Outlining the first defense review since 1998 [British Prime Minister David] Cameron said 17,000 troops, a fleet of jets and an aging aircraft carrier would all be sacrificed. . . . Naval warships, 25,000 civilian staff and a host of bases also will be lost, while the country's stockpile of nuclear warheads will be trimmed from 160 to 120.
Two new aircraft carriers will be built at a cost of $8 billion — but one will effectively be mothballed immediately and the other won't have any British fighter jets to transport until 2019. Instead, Britain will invest in its much admired special forces and develop expertise on cyber threats to secure the country's status as a major global power[.]
The cuts do not include cuts to spending on British involvement in Afghanistan.
The U.S. should follow suit in rethinking its defense spending. We are long overdue for a debate on the size of the non-war related military budget, and on the appropriateness of the current mix of spending.
There are some things the U.S. is not devoting enough military capacity resources to, and others we spend more than a fair share upon, and the total amount of defense spending is too high for our means and our reasonable defense needs.
The defense budget has plenty of fat in it, like a proposal to develop a Humvee that can fly. Flying cars have been a mainstay of Popular Science for a couple of generations, but they still don't make sense as a useful technology, military or civilian.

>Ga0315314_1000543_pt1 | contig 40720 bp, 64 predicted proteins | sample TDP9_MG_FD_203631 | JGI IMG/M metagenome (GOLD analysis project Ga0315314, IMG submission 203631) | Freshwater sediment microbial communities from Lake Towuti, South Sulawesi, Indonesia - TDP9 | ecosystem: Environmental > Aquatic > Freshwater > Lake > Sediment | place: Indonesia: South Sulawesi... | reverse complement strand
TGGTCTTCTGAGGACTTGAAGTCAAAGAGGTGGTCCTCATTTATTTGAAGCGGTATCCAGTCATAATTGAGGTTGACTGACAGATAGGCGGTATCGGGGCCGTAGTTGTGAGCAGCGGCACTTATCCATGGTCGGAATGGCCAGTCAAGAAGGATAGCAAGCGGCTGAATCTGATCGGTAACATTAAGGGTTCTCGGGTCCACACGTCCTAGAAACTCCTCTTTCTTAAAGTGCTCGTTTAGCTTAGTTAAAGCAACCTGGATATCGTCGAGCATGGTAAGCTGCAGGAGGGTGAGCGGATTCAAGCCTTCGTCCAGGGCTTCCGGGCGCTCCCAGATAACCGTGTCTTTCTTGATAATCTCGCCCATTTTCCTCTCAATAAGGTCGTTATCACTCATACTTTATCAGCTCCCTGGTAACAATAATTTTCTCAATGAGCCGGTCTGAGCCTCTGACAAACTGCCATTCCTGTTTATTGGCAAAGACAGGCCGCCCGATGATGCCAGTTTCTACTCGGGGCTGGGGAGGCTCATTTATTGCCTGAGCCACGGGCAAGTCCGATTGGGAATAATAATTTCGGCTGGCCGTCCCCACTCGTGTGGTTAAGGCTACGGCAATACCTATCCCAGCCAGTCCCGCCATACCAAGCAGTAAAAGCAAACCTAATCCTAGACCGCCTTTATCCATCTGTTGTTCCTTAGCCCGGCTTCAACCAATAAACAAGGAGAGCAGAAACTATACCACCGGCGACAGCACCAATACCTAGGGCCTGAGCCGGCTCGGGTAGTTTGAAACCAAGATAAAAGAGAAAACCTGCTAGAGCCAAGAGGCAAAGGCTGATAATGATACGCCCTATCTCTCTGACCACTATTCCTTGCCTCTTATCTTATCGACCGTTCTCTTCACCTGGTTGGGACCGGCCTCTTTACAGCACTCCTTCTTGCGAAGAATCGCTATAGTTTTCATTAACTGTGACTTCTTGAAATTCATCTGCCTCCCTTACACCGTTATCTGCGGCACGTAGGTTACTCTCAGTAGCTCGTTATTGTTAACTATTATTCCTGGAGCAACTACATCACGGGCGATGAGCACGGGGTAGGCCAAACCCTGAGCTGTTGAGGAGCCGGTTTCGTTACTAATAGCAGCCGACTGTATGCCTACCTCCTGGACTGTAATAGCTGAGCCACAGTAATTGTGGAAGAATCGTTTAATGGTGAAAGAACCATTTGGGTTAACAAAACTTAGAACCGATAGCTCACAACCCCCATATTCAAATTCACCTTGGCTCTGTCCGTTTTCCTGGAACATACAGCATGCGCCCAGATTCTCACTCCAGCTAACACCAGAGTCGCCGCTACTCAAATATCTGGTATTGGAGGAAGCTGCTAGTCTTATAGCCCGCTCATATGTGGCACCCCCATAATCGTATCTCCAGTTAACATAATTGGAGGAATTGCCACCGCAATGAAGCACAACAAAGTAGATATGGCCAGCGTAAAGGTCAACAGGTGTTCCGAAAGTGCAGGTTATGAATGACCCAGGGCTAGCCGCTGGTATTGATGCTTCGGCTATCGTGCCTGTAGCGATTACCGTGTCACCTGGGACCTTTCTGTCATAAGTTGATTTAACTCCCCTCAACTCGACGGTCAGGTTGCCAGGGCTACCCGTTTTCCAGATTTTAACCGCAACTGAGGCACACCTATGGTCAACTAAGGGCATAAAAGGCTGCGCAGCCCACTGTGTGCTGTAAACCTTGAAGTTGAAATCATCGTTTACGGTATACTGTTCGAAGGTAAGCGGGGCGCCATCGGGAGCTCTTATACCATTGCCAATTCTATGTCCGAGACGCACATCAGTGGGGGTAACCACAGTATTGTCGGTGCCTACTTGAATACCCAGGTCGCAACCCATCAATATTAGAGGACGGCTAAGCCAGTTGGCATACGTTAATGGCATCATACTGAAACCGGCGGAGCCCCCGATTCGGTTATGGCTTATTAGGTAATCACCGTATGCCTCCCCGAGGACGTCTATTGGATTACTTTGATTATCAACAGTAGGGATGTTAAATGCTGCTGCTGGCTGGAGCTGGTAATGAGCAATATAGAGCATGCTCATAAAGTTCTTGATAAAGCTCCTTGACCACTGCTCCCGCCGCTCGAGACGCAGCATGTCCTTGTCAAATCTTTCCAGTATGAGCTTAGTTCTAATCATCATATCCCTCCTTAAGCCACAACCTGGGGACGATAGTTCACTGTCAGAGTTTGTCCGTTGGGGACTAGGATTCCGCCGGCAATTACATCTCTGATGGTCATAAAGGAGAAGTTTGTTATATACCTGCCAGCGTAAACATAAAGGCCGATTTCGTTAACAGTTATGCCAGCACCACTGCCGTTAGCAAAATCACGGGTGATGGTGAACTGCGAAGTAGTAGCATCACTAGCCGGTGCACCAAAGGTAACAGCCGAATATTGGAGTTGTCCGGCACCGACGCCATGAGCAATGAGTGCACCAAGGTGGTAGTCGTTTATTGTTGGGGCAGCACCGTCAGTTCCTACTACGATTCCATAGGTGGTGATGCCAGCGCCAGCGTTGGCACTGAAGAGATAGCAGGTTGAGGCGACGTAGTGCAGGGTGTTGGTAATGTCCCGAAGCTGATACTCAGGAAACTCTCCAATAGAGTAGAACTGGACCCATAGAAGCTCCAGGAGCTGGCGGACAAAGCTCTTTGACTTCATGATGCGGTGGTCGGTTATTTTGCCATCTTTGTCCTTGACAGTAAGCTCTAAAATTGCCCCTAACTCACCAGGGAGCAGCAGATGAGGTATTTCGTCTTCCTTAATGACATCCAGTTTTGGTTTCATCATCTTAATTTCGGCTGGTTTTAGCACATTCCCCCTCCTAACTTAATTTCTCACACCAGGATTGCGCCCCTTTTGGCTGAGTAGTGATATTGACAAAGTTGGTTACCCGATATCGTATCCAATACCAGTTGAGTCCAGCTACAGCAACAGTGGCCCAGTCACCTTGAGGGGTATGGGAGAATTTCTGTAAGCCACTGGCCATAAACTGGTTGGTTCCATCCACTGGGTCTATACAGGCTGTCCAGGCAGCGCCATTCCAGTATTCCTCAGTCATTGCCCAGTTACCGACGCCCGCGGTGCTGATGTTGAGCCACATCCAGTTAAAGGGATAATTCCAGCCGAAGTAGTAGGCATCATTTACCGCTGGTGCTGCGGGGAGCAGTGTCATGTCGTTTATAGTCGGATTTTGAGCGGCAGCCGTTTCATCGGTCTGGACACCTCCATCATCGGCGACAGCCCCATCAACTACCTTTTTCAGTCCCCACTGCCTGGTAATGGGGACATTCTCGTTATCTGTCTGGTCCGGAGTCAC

At least some of that thinking is happening. The Army, for example, is rethinking its $40 billion ground combat vehicle program, which was to have replaced to Bradley Fighting Vehicle, which is something of a compromise between a tank and an armored personnel carrier. Most notably, there could be a major change in Army doctrine, that could lead the military to "move away from tracked vehicles, except for specific missions." Despite strong insistance on off road capability in the procurement phase, in the field in Iraq, the former Yugoslavia and Afghanistan, the military has largely conducted operations on terrain that wheeled vehicles, which have far lower fuel and maintenance requirements, can handle.
The Marines are also rethinking their ground vehicle procurement plans.
Every program in the corps’ fleet, from Humvees to marine personnel carriers (MPC), is under service scrutiny in the wake of Defense Secretary Robert Gates’s announcement that he intends to cut $100 billion from the defense budget over the next five years. . . . Leaders worry that the planned vehicle force will be too heavy for expeditionary operations. “The current table of equipment … is too heavy for amphibious shipping,” Conway states in the report, a copy of which was obtained by DTI. “We should expect to continue to be postured forward aboard Navy ships, immediately operationally available,” he said later. . . . “We recognize that we’ve got to reduce the inventory,” he says, noting that the corps’ fleet of 43,000 vehicles is expected to be reduced to 32,600.
Some of the Marine's cuts will also probably be across the board reduction in force size cuts.